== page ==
Again I have attached a PDF of the full survey and I have highlighted all the significant changes from last year.
12 Jun 2013 13:57 by Rick
There are a lot of web articles saying that you can’t block numbers on an iPhone without Jail-breaking it. There are apps around that say that they can do it but they don’t work because Apple doesn’t allow apps to access the phone part of the device. However there is a way which is not too difficult to achieve.
What you need to do is create a contacts entry called for example “Blocked”. Assign to this all the numbers that you require to block. Now assign a unique ring tone to that contact (the “Old Car Horn” is a good one) and you will know immediately when an unwanted call comes in. To go one stage further, without too much difficulty you could create a silent ring tone and use that. Then you will never know when the annoying caller rings you. If you later discover that it wasn’t a caller that you wanted to block then remove it from the contacts list.
14 May 2013 09:31 by Rick
This fix relates specifically to the Mac desktop version of BBC iPlayer running on Mountain Lion (Mac OS X 10.8). It may work for other versions but I don’t know.
I will post the actual error message next time that it occurs but it relates to when iPlayer displays the station intro but then says something to the effect of “unable to play downloaded program”—usually one that has been waiting a week or two. It then immediately deletes the item from the repository.
The fix is as follows.
- Quit BBC iPlayer.
- Recover the program(s) you have just lost from backup—preferably Time Machine as that is more likely to be up to date. The location of the programs is ~/Movies/BBC iPlayer/repository and it is the items that start “b01″ that you want.
- Go to ~/Library/Application Support/Adobe/AIR and move the directory “ELS” to trash. If you can’t see ~/Library then see this article.
- Now Restart BBC iPlayer and the program should work.
One oddity is that all the expiry dates will now be well into the future but don’t believe it: they will expire just as before so watch them soon.
29 Nov 2012 19:03 by Rick
Since I wrote the original article on alcohol tax and prices nearly two years ago things have moved on a bit. The big idea now is that the minimum over the counter price, after tax and everything, should be 45p per unit of alcohol. To save you reading the original article again, a unit is calculated as 1% in 1 litre of liquid. So using these figures this is the revised table.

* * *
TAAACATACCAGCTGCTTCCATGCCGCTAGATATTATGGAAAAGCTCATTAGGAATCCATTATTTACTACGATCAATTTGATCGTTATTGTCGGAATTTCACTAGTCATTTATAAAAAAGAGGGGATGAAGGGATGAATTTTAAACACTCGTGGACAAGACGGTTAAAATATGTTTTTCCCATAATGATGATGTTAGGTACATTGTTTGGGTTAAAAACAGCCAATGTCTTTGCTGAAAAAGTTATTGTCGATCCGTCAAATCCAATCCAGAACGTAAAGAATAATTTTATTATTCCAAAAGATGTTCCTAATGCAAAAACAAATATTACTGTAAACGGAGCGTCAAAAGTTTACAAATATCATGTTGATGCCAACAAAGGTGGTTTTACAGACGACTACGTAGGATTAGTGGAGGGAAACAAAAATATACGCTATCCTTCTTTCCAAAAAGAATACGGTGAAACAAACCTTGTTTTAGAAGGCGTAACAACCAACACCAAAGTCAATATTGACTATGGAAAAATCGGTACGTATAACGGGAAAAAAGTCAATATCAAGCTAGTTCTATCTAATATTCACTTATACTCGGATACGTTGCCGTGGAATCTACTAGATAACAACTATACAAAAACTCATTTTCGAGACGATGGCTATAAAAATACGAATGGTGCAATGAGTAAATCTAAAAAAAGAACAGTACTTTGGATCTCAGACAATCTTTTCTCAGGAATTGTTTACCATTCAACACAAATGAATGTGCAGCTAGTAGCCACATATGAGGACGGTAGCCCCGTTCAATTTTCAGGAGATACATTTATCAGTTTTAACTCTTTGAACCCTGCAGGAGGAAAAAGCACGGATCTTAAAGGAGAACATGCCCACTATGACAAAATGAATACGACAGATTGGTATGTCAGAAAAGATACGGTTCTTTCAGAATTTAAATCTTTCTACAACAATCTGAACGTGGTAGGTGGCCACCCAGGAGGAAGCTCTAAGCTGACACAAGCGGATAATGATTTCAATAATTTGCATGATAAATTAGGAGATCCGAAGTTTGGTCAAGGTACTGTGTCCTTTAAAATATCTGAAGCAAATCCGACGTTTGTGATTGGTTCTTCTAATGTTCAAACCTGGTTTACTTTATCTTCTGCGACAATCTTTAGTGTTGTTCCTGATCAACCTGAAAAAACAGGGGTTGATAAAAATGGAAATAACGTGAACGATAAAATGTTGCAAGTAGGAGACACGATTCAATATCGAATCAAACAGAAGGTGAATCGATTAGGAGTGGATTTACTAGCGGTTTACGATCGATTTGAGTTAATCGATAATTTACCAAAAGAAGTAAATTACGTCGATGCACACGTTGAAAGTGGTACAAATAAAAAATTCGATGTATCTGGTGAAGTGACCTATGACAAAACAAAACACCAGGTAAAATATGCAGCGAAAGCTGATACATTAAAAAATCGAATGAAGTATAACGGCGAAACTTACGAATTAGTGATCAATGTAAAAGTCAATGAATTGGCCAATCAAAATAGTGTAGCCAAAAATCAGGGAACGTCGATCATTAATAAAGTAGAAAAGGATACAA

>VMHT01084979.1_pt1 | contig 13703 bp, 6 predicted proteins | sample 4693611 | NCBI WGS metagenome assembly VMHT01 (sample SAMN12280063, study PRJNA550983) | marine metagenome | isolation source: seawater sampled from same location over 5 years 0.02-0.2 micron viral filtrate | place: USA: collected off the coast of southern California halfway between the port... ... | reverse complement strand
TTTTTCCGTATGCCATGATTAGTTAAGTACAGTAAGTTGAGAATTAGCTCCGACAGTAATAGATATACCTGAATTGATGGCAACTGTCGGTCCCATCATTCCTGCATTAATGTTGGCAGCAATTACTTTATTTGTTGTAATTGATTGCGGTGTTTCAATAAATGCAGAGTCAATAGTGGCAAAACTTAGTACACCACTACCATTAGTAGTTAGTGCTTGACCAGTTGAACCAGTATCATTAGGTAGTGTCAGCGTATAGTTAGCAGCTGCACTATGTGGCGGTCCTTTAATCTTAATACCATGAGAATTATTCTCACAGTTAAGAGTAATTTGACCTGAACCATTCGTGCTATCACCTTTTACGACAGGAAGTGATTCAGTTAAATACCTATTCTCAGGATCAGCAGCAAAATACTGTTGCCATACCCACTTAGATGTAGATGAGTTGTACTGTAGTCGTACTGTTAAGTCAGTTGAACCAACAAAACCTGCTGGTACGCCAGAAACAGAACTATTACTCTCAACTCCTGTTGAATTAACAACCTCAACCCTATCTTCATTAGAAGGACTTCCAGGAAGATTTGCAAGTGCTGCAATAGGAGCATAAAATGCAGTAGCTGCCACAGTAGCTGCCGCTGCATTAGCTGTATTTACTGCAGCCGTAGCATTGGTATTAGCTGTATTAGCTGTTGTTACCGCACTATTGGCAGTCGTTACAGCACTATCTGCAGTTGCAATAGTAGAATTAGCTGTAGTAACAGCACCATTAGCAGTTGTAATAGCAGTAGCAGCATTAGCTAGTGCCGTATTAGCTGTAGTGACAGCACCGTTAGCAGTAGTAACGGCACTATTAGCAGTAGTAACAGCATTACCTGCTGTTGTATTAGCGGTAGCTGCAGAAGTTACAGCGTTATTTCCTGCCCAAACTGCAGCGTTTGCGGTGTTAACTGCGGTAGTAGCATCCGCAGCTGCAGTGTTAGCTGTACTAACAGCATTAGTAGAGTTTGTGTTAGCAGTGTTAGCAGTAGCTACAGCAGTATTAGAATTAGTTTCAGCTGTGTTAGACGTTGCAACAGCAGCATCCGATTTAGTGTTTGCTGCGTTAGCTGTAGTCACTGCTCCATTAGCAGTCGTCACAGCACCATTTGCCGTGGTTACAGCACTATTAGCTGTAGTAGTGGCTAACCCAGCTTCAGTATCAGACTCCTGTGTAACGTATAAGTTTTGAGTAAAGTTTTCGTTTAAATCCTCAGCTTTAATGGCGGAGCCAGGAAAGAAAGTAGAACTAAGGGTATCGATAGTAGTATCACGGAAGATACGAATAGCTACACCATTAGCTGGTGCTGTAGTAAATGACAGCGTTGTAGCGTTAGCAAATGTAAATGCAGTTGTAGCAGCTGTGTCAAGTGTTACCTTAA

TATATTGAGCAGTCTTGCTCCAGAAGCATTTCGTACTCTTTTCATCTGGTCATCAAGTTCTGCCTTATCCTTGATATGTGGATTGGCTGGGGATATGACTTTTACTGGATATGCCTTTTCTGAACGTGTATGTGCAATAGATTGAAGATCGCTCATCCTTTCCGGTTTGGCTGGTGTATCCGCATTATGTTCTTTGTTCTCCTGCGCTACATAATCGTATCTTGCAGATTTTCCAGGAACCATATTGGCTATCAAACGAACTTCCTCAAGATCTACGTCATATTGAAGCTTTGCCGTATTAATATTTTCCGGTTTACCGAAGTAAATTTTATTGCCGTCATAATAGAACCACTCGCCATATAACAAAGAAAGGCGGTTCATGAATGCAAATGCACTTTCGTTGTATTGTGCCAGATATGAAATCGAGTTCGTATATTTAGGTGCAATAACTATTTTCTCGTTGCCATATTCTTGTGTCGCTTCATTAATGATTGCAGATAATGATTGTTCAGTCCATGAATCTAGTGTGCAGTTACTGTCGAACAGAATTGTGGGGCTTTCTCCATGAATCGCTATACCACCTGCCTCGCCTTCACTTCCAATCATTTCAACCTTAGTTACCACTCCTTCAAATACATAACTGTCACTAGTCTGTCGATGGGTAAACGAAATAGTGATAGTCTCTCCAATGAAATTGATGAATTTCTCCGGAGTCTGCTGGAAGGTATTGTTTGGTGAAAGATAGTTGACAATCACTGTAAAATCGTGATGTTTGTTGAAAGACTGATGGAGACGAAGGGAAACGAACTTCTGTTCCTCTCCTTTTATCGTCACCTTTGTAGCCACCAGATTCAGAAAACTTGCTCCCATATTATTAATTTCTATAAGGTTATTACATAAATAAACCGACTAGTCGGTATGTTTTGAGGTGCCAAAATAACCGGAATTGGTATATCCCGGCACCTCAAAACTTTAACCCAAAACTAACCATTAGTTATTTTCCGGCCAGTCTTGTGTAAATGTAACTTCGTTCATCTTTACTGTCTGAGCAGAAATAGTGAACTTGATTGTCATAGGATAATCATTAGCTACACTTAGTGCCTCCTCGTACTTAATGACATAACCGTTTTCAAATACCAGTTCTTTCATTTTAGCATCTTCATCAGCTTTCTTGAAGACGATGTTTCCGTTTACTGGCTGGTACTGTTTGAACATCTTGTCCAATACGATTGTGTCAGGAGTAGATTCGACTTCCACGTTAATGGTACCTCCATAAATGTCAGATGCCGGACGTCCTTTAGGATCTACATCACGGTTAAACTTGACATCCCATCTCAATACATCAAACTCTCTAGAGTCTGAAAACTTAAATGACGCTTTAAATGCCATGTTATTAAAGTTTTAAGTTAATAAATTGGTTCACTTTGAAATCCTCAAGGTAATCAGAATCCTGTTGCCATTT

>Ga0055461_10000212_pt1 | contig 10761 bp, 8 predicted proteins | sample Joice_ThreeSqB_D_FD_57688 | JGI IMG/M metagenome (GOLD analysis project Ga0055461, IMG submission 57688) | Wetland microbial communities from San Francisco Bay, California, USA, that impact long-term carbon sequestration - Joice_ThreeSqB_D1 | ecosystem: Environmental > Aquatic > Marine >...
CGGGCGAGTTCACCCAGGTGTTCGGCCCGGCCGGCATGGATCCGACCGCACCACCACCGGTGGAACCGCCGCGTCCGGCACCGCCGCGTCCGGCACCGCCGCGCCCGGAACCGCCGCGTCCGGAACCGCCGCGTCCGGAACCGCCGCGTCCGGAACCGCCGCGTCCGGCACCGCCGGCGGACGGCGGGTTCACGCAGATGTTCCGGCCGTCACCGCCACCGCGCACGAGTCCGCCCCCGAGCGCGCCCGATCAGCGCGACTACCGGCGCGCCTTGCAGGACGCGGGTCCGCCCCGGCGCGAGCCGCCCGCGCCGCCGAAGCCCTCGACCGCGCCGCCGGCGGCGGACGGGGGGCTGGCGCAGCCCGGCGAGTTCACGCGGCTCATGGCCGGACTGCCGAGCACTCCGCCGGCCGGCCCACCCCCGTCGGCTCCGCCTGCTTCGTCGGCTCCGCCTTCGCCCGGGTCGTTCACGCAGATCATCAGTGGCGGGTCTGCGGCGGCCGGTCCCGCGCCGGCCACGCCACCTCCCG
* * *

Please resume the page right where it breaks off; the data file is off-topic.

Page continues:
3.5% beer—pint—Minimum over the counter price 90p
Flandres 2.6% gnats—250ml bottle—Minimum price 29p
Special Brew 9% fighting juice—500ml can ==> Minimum price £2.03p
A nice 14.5% Rioja—75cl bottle—Minimum price £4.89
Budget 30% vodka—70cl bottle—Minimum price £9.45
Bacardi 151 death wish—litre—Minimum price £33.98
I haven’t had a chance to check current supermarket prices yet, but it will make a significant difference wiping out cheap wine. I will update later.
2 Sep 2012 21:42 by Rick
To get Windows into Safe Mode for some housekeeping functions the (reasonably) well known method is to hit F8 during the boot sequence to obtain the start-up menu. When you are running Windows under VMware Fusion on a Mac then this is not as easy as it sounds. Different Macs do special things with the function keys across the top of the keyboard—it is something that is not standard across different models. Sometimes F8 does brightness and other things. On my Mac Pro with wired keyboard F8 is marked as Play/Pause and most times kicks iTunes onto life. It does this whether the keyboard control is assigned to VMware or not. The various help guilds you get by searching the internet say to un-tick the “Enable Mac OS Host Keyboard Shortcuts” in the preferences but that doesn’t seem to be enough. The only way I could get anything to work was to go to Key Mappings and assign an unused “F” key to be F8 (fortunately the keyboard has 19 of them to chose from—I used F16).
7 Jul 2012 13:19 by Rick
As promised I have continued my survey of the businesses on Gloucester Road which I started last June.
Over the course of the year 55 of the 421 commercial properties have undergone significant changes, either by the businesses closing, opening or moving. I think this is a very high turnover, though I have nothing to compare it against.